• just responding to points above whether people can only be lib dems if they are both anti-socialist and anti-conservative, this is not correct imho the point about people who do not believe in left-right politics is that they are agnostic to the whole socialism/conservatism debate – disinterested if you like, because for anyone who is at heart a liberal the purpose of political activism is progress, hence progressives which in the British political tradition was the Liberals, then Lib Dems. There are progressive socialists in Labour and progressive Conservatives (I know that sounds like a contradiction) in the Tory party. I have many friends in these groups, politically we agree but we are in different parties.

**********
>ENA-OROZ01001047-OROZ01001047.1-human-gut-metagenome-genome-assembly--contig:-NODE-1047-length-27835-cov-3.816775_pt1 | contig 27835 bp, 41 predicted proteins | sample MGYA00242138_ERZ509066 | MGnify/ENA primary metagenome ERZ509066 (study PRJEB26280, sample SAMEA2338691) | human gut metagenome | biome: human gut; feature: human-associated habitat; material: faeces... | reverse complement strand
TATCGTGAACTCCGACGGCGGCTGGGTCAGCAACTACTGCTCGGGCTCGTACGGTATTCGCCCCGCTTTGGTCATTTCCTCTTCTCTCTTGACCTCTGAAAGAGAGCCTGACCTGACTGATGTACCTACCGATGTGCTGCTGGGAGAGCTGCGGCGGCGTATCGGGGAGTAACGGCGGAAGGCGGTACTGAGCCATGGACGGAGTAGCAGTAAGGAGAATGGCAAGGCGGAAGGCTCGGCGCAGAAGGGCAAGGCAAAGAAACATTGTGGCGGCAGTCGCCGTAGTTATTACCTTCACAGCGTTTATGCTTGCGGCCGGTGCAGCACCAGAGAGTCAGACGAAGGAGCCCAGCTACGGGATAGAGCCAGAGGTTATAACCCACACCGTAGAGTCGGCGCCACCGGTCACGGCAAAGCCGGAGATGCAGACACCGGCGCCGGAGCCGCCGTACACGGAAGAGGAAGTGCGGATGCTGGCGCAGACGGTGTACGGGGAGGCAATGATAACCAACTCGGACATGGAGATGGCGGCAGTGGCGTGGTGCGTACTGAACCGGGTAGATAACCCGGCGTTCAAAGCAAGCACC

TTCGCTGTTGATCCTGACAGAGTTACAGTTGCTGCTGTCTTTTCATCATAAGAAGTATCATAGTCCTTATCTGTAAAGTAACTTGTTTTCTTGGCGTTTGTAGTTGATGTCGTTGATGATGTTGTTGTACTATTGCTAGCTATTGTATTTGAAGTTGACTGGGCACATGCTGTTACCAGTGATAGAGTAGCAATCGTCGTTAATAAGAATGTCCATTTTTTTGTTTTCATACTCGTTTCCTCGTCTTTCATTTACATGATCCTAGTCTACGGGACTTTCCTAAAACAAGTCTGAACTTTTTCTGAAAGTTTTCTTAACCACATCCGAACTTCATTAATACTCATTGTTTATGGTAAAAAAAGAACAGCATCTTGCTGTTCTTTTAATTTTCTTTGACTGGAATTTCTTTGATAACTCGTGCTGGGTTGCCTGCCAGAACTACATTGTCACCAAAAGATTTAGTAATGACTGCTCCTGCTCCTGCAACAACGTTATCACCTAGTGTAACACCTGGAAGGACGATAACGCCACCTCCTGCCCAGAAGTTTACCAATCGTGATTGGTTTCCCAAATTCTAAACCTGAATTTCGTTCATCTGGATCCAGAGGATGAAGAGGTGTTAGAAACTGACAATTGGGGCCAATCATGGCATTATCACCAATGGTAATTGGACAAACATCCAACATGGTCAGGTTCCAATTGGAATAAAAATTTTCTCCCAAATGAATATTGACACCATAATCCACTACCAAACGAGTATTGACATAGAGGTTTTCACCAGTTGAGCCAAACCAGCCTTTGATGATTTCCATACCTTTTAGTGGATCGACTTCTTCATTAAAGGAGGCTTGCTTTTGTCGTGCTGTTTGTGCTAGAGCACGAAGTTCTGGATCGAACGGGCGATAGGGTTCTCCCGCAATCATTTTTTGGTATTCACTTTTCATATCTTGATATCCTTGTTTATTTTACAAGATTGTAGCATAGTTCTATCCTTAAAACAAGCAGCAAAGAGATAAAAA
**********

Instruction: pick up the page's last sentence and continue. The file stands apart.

When Lib Dem candidates issue squeeze messages (as they must in first-past-the-post) this is not automatically an anti-Tory message, that just depends on who the third/fourth/fifth parties are in any particular contest. However when squeeze messages become the only message, the campaign is already lost. All the other parties issues squeeze messages as well, such as “voting Lib Dem is a wasted vote”, “if you vote Labour you’ll get the SNP telling them what to do” etc etc